I came across a post by Tony Reeves on his blog – Techtrees – a moment ago – Global Fluency and 21st Century Skills. What interested me was the model he had adapted from elsewhere, which I have copied below (I hope you don’t mind?).

The fact that he had taken and adapted someone else’s model reminds me of Wikinomics and the idea of ‘a shared canvas where every splash of paint contributed by one user provides a richer tapestry for the next user to modify or build on’. I love, that’s a strong word to use in connection with the internet, the idea that in this age when we start to create, when we start to write, the idea of the ‘shared canvas’ is built into the very fabric of what we are creating. To think otherwise is naive. We create for others to build on, to create something new, to take something and refresh it, add a different perspective, sometimes to even make it better.

But back to Reeves’ adapted model.

21st Century Skills - Tony Reeves

 

 

 

 

 

 

 

 

 

 

 

Reeves went on to write: Business and the global economy need workers, managers and leaders who can organise information and work collaboratively to find rapid solutions to complex problems.

This got me thinking about the skills needed for social customer care, or indeed, using Reeves’ terminology – ’21st century interaction skillset’. I’m slowly moving away from the phrase ‘customer service’. Someone yesterday mentioned it’s all customer experience anyway. I’m using the phrase ‘customer interaction’: ‘interaction’ as a placeholder (interaction is an ugly sounding word, but you understand what I’m talking about), and actually I’m also wondering whether we need the word ‘customer’ either. I think it was Lyle Fong (Lithium) who said in an interview with Ray Wang (Constellation Group): What happens when we treat customers as part of the company? I’m not sure yet what’s coming next, what ‘customer service’ will look like, but I do feel the underlying model is changing.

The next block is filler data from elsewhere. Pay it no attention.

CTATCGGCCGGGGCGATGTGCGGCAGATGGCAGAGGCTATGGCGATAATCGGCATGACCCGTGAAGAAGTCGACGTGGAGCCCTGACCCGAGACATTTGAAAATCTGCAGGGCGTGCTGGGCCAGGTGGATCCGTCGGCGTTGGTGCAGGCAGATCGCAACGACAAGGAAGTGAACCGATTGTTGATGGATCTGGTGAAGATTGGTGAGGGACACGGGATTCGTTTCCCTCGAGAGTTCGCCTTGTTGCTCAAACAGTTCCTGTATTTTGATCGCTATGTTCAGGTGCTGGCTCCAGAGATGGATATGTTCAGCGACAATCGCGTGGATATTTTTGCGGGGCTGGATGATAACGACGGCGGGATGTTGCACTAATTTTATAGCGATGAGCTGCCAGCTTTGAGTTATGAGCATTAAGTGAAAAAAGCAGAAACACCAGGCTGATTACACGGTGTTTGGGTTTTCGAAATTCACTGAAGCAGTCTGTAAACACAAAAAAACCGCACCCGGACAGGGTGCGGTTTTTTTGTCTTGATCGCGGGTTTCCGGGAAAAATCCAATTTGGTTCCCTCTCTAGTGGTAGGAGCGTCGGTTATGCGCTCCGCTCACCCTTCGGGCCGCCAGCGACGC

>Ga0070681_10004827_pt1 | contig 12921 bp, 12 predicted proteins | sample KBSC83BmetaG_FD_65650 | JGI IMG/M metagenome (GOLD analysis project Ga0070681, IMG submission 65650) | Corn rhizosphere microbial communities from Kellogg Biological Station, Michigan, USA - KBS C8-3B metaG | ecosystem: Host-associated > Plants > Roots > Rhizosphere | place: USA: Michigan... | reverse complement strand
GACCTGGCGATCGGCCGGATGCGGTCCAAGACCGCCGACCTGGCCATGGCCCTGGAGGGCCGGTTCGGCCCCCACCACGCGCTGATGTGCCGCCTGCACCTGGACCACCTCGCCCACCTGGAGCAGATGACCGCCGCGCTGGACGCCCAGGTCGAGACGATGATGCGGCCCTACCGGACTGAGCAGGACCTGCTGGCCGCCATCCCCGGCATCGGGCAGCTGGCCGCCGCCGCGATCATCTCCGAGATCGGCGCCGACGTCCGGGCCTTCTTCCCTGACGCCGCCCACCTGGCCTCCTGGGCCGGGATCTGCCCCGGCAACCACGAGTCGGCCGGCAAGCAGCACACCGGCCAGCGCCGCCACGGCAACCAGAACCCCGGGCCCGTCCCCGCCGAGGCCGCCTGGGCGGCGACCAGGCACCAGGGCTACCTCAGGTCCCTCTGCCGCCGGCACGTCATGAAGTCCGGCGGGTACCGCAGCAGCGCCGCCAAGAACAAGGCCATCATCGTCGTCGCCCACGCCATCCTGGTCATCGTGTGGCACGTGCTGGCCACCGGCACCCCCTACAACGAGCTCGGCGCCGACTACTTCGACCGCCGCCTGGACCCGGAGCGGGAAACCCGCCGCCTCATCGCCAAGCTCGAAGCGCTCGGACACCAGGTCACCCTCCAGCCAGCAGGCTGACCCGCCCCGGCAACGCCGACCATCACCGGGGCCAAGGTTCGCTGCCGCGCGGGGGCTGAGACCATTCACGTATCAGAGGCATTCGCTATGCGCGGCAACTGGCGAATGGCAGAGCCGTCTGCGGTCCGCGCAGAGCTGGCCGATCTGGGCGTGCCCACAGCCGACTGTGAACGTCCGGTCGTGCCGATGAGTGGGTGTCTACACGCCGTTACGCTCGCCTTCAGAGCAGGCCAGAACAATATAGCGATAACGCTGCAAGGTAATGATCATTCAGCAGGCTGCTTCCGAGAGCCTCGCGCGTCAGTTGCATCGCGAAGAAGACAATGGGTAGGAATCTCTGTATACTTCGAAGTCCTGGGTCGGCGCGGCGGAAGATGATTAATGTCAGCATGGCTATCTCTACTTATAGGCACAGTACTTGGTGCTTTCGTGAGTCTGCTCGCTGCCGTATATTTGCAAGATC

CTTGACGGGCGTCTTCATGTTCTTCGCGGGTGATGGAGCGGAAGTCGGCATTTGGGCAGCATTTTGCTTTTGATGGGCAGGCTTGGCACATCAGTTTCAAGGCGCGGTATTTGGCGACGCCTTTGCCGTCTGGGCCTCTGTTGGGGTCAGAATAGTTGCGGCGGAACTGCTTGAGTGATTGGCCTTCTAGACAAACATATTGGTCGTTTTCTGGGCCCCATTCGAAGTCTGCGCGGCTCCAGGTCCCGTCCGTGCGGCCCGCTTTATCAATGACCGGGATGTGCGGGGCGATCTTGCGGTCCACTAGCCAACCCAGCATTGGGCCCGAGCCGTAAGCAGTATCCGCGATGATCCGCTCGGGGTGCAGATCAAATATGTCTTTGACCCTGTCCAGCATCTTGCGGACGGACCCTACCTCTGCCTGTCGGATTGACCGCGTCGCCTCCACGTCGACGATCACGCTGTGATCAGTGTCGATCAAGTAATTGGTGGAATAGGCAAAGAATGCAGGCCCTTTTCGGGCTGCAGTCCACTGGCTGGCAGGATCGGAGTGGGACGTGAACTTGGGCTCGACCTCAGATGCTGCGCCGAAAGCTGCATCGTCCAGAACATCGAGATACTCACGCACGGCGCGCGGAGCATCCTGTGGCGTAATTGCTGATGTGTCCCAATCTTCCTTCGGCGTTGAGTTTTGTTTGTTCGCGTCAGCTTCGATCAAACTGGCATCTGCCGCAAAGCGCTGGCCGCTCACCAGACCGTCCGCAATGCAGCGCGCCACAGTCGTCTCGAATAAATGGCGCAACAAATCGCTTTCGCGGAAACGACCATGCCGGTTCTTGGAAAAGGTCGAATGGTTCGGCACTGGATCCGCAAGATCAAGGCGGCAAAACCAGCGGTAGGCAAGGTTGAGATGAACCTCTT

I’m thinking less about service as a fixed entity: fixed set of people, fixed location, fixed time period, fixed resolutions. I’m thinking about all the different interactions that could take place by all the different people that could participate. I’m thinking about something that is more fluid, flexible, ‘on the fly’.

So what I’m wondering is whether at a time when the way organisations have provided ‘customer service’ is so obviously shifting and changing, to what degree these same organisations are thinking about the different skills, literacies and, to use Reeves’ word (albeit in a slightly adapted way) ‘fluencies’ required for 21st century ‘customer service’.

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